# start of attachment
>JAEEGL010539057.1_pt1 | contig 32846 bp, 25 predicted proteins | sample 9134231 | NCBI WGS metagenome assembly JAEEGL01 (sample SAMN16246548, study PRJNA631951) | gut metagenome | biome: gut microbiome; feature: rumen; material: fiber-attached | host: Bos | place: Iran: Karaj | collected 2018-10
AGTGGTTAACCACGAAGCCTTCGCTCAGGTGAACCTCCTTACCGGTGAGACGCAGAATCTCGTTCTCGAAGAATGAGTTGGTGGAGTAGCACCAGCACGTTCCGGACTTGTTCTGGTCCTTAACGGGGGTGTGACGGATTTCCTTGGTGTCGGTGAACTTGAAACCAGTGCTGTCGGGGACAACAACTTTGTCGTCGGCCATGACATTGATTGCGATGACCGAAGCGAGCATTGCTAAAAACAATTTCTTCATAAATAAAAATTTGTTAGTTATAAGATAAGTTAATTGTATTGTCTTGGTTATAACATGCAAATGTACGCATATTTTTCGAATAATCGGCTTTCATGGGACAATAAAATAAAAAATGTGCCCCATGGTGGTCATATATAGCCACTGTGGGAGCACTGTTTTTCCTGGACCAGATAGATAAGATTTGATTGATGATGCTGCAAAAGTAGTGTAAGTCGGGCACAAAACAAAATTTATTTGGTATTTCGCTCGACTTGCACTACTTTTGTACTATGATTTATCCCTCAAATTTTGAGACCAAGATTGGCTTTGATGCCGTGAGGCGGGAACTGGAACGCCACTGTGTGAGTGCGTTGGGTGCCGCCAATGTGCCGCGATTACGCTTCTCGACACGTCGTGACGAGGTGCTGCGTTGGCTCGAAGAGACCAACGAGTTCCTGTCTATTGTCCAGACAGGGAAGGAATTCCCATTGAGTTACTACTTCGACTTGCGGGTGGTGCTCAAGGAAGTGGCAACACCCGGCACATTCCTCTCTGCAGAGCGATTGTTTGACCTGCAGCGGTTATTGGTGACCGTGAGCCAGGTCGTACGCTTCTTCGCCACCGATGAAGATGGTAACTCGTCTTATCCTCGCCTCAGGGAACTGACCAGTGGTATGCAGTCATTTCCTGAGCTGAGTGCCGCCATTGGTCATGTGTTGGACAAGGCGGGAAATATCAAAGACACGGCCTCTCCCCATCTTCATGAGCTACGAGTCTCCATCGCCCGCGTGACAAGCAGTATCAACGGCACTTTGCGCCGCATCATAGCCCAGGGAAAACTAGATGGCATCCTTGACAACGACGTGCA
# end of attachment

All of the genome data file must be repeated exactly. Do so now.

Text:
>JAEEGL010539057.1_pt1 | contig 32846 bp, 25 predicted proteins | sample 9134231 | NCBI WGS metagenome assembly JAEEGL01 (sample SAMN16246548, study PRJNA631951) | gut metagenome | biome: gut microbiome; feature: rumen; material: fiber-attached | host: Bos | place: Iran: Karaj | collected 2018-10
AGTGGTTAACCACGAAGCCTTCGCTCAGGTGAACCTCCTTACCGGTGAGACGCAGAATCTCGTTCTCGAAGAATGAGTTGGTGGAGTAGCACCAGCACGTTCCGGACTTGTTCTGGTCCTTAACGGGGGTGTGACGGATTTCCTTGGTGTCGGTGAACTTGAAACCAGTGCTGTCGGGGACAACAACTTTGTCGTCGGCCATGACATTGATTGCGATGACCGAAGCGAGCATTGCTAAAAACAATTTCTTCATAAATAAAAATTTGTTAGTTATAAGATAAGTTAATTGTATTGTCTTGGTTATAACATGCAAATGTACGCATATTTTTCGAATAATCGGCTTTCATGGGACAATAAAATAAAAAATGTGCCCCATGGTGGTCATATATAGCCACTGTGGGAGCACTGTTTTTCCTGGACCAGATAGATAAGATTTGATTGATGATGCTGCAAAAGTAGTGTAAGTCGGGCACAAAACAAAATTTATTTGGTATTTCGCTCGACTTGCACTACTTTTGTACTATGATTTATCCCTCAAATTTTGAGACCAAGATTGGCTTTGATGCCGTGAGGCGGGAACTGGAACGCCACTGTGTGAGTGCGTTGGGTGCCGCCAATGTGCCGCGATTACGCTTCTCGACACGTCGTGACGAGGTGCTGCGTTGGCTCGAAGAGACCAACGAGTTCCTGTCTATTGTCCAGACAGGGAAGGAATTCCCATTGAGTTACTACTTCGACTTGCGGGTGGTGCTCAAGGAAGTGGCAACACCCGGCACATTCCTCTCTGCAGAGCGATTGTTTGACCTGCAGCGGTTATTGGTGACCGTGAGCCAGGTCGTACGCTTCTTCGCCACCGATGAAGATGGTAACTCGTCTTATCCTCGCCTCAGGGAACTGACCAGTGGTATGCAGTCATTTCCTGAGCTGAGTGCCGCCATTGGTCATGTGTTGGACAAGGCGGGAAATATCAAAGACACGGCCTCTCCCCATCTTCATGAGCTACGAGTCTCCATCGCCCGCGTGACAAGCAGTATCAACGGCACTTTGCGCCGCATCATAGCCCAGGGAAAACTAGATGGCATCCTTGACAACGACGTGCA